Building up on the insights from the interviews, I held four workshop sessions with individual creators active on GitHub. The workshops consisted of four activities and lasted for around 60 minutes.
Participants first outlined connections between their motivation for contributing to open-source projects and leaving a legacy. The findings show that leaving a personal legacy is less important than passing on valuable projects for further use.
Then, participants followed-through a card-sorting activity, creating a hypothetical digital legacy plan that included their GitHub account. Overall, participants seemed inclined to plan for their GitHub accounts and projects if they believe their contributions as important significant enough.
For activity 3, participants created a mind map presenting challenges for two different scenarios. Here, three central thanatosensitive challenges emerged:
1. Loosing account access or source code
2. Knowledge is lost
3. Software becomes untrustworthy
The last activity built up on these challenges, asking participants to create flowcharts with potential approaches for solving these problems. In sum, various stakeholders need to take pre-cautions well in advance by planning for others to take over, providing access and detailed documentation.
Intersections: Implementing knowledge
As a method for qualitative analysis, I created affinity diagrams for synthesizing the interview and workshop results.
Creating Annotated Portfolios
For bringing together all insights I’ve gathered, I created annotated portfolios (Gaver, 2012)* with design exemplars for each case. As these are first approaches instead of definite solutions, I left them as rough sketches. These ten sketches are clustered into five themes.
*Gaver, W. (2012). What should we expect from research through design? Proceedings of the SIGCHI Conference on Human Factors in Computing Systems, 937–946.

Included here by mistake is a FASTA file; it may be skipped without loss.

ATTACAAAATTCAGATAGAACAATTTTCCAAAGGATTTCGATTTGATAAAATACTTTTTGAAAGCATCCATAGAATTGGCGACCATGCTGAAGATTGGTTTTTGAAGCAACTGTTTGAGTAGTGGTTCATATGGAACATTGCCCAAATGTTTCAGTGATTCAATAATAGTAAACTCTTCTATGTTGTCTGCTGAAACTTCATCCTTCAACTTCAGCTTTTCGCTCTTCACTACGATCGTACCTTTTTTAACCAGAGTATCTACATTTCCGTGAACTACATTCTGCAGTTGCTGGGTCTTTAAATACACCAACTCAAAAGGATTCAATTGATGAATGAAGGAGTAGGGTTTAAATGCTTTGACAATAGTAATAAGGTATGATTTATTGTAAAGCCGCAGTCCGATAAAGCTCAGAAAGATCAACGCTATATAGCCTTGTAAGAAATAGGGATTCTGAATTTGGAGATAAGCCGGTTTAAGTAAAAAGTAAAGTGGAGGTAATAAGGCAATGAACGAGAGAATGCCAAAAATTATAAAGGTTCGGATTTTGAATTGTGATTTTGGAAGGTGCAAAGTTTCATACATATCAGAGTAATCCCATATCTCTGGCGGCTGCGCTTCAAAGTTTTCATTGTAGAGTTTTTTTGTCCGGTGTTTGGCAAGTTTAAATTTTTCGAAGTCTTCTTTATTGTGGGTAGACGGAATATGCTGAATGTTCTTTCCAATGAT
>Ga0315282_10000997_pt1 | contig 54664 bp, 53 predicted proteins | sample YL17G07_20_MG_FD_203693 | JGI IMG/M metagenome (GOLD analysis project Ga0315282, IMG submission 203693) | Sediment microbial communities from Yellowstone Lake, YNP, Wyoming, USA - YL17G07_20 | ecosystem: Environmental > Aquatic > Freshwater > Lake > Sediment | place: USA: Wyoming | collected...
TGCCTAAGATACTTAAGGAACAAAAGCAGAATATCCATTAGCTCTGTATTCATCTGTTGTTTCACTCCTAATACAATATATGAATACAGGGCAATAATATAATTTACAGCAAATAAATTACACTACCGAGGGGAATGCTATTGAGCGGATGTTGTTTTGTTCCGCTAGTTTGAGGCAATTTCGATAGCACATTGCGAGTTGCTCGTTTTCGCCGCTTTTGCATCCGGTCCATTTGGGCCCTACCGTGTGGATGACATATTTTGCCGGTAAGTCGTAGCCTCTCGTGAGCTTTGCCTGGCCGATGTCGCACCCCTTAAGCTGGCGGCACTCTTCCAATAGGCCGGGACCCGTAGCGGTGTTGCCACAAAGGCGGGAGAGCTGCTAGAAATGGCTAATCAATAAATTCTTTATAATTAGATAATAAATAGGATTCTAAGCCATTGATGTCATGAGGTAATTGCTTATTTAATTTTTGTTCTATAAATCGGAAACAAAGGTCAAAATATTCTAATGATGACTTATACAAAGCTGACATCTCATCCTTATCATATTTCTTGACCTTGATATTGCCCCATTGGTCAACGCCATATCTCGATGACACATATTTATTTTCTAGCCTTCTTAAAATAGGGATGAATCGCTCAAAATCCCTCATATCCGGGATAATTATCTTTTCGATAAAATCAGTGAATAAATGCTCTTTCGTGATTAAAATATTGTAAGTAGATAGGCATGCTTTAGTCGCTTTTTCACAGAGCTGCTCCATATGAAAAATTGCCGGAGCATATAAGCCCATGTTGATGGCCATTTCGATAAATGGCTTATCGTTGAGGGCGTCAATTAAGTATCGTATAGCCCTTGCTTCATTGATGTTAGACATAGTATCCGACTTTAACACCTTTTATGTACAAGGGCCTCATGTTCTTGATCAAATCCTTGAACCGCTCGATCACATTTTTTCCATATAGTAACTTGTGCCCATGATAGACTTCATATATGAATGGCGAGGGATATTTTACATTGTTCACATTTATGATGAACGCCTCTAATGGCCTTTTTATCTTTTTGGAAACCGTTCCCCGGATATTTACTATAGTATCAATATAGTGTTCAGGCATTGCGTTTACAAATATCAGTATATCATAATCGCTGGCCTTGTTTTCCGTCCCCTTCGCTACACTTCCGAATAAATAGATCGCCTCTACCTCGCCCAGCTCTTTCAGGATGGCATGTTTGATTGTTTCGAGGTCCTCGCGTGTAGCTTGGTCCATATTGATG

Collaborative Process: Opening Discussion
In the spirit of digital commons, I shared the sketches on two separate Miro boards with participants and stakeholders from each design case. On the GitHub-board, participants from the workshops and interviews commented on the various concepts, opening an impromptu discussion forum. On the other hand, I walked the CEO and the community researcher of Tribe of Noise through the FMA-concepts, personally discussing the ideas.
Outcome: The Guidebook
Report of Interview & workshop results
The project report presents insights from the various conducted activities, illustrating differing perspectives on the problem domain.
The annotated portfolios are clustered into five themes, representing the most important insights for both design cases.
In addition to the annotated portfolios, I summarized overarching insights from both cases into a set of guidelines. These guidelines are starting points for exploring thanatosensitivity in other digital commons communities.
To continue this project, I will first opt for a more diverse selection of participants regarding gender and cultural background. Insights from both design cases can be deepened e.g., facilitating workflows for documentation or prototyping potential memorial pages. Moreover, I would explore additional digital commons platforms, continuing to frame this area for thanatosensitive research.